I do not think carbon has any appreciable rate of diffusion in the solid metal lattice since its atoms are too large to move around like for example hydrogen atoms do. The atomic size of the other alloy components also matters. Moreover, one can expect similar structure phases to have relative affinity to each other, but nickel carbide has an almost covalent hexagonal structure which is not only different from yours but is also thermodynamically unstable (see e.g. http://digital.library.unt.edu/ark:/...adc71810/m1/1/).

“The crystalline structure of the solvent material is important. For example carbon atoms diffuse faster in BCC iron than in FCC iron under the same carbon concentration gradient, because the atomic packaging is not as dense in the BCC structure. The lower atomic packaging factor in the BCC structure (0.68) as compared to the FCC structure (0.74) allows easier diffusion in BCC lattice.”

http://books.google.co.in/books?id=6...0f.c.c&f=false

“BCC more open than FCC for interstitial diffusion.ie,it is easier to move from one interstitial site to another in BCC.But it doesnot say anything about the size or number of interstitial sites in each.actually as you will see FCC has bigger(more) interstitial sites.”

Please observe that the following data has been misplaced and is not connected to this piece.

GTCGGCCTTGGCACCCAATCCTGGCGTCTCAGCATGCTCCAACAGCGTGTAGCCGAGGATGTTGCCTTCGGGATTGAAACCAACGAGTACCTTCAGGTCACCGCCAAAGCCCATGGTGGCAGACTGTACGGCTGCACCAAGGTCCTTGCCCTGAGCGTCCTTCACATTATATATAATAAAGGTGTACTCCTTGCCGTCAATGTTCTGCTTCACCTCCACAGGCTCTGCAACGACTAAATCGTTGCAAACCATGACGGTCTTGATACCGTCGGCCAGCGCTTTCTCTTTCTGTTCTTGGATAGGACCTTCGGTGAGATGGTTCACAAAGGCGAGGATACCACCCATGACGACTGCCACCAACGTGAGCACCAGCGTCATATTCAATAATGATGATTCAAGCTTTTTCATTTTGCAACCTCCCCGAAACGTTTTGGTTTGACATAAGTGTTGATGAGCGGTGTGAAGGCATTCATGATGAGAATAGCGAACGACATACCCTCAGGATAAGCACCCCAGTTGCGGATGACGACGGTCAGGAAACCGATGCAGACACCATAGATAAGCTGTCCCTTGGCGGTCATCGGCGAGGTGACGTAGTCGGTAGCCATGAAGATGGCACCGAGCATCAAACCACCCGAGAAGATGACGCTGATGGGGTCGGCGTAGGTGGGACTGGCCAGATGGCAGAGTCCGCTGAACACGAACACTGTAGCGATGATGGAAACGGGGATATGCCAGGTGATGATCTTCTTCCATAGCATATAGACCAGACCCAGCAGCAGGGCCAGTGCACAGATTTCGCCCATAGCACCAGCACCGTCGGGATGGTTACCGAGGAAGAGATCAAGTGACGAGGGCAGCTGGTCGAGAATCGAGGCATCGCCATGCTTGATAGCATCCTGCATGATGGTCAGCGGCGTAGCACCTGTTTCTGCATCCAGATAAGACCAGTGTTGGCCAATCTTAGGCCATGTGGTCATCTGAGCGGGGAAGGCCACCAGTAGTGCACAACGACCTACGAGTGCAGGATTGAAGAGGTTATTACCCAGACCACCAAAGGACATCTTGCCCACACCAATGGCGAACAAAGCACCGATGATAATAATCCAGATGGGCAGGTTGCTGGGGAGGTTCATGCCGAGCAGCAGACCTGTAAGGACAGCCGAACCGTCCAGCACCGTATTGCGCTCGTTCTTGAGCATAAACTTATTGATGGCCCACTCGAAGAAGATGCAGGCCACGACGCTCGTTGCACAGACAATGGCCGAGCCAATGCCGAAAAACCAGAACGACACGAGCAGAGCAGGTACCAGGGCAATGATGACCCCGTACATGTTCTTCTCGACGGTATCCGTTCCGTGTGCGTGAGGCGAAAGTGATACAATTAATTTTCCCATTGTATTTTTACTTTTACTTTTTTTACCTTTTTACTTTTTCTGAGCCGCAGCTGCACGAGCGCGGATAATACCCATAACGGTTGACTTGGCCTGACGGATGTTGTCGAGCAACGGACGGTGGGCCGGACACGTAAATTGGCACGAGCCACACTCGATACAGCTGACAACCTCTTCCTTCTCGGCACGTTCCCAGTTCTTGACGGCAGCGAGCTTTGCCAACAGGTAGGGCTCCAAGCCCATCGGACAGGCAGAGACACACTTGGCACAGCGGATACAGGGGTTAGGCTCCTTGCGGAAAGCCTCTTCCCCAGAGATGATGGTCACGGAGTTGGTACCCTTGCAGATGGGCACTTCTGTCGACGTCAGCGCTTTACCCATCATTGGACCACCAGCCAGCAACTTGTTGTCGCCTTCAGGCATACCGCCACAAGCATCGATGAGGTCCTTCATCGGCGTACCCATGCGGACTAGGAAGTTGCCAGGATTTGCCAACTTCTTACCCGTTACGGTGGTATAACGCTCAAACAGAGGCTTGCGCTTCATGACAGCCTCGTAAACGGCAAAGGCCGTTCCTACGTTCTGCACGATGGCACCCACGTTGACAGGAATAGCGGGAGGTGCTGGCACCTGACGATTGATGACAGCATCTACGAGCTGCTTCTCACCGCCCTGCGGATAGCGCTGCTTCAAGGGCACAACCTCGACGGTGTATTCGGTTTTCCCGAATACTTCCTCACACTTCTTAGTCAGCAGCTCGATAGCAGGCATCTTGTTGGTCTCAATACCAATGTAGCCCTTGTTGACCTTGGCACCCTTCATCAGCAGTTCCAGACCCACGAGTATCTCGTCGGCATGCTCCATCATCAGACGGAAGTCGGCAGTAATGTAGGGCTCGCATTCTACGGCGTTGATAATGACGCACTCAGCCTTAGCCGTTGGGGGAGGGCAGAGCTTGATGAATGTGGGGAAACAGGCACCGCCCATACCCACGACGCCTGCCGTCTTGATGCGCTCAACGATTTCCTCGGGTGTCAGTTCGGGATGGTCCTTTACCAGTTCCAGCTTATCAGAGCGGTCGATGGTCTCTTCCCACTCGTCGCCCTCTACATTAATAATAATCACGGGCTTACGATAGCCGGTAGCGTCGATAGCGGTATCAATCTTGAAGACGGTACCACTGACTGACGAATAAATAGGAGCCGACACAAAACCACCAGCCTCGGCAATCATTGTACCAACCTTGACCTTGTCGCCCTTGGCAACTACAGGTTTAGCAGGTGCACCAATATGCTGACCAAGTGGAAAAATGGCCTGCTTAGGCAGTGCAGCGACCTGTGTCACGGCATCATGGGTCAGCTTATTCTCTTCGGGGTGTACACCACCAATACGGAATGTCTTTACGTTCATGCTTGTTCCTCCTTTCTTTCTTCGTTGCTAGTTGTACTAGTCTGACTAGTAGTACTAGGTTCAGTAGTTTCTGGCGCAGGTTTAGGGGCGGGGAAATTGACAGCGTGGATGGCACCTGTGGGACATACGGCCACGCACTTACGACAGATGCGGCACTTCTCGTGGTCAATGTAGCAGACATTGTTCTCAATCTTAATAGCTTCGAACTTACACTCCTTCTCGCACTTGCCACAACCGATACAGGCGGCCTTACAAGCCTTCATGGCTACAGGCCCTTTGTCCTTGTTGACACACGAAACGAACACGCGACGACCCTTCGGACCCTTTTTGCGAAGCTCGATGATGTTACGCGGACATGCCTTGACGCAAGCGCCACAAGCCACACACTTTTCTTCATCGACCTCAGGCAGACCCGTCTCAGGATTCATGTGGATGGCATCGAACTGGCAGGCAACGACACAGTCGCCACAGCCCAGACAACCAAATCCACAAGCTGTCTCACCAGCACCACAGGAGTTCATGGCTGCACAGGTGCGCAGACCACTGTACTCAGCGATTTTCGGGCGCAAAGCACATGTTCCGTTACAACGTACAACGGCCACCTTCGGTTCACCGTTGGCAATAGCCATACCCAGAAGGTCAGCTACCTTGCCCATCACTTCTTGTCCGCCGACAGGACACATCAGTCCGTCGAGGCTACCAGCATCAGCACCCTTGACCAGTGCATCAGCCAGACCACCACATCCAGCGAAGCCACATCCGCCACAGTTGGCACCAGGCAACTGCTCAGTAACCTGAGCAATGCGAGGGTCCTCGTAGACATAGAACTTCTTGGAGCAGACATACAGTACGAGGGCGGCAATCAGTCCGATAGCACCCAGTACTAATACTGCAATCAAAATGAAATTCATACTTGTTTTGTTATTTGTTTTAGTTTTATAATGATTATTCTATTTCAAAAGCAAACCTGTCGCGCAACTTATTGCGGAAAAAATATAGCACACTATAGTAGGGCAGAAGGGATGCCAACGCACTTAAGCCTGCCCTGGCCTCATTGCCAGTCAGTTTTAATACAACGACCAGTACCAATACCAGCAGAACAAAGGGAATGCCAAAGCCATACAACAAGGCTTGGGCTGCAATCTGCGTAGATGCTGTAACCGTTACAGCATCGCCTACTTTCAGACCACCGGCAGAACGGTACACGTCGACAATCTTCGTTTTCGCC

http://www.public.iastate.edu/~basta...E271/Week6.pdf
krautkramer
#11
Feb3-13, 03:37 AM
P: 25
Quote Quote by Alkim View Post
Hi, I have done a bit of search and it seems that unlike chromium carbides which have very robust metal-like structures, Ni carbides are more covalent and more thermodinamically unstable, and decompose in water and dilute acids. This might explain your welding problem.
Although there are no stable carbides in the Ni-C (graphite) system, a metastable carbide (Ni3C) can be produced. (67Ruh) found that splat quenching(Approx.106 Deg.C/s) a molten Ni-C alloy produced a highly super saturated FCC phase, along with Ni3C. Subsequent work by (81Ers) facilitated the construction of a metastable equilibrium diagram that incorporated Ni3C,along with a greatly extended solid solution of C fcc(Ni) (fig.2).Major inconsistencies at concentrations greater than 25 at %C between the metastable diagram presented by (81Ers) and (66Pon) have led to the omission of this portion of the diagram in fig.2”

http://link.springer.com/article/10....LI=true#page-1

By the way, could you explain in which welding process splat quenching occuring??


Register to reply

Related Discussions
Carbon Aramid vs Carbon fiber honeycomb core Materials & Chemical Engineering 0
Carbon nanotube vs carbon nanofiber Materials & Chemical Engineering 3
Carbon nanotube reinforced carbon fibre composites Materials & Chemical Engineering 1
Carbon-Carbon Bond Energies: Primary vs. Tertiary Carbon Atomic, Solid State, Comp. Physics 0
Better potential than Lennard-Jones for Carbon Carbon interactions? Atomic, Solid State, Comp. Physics 8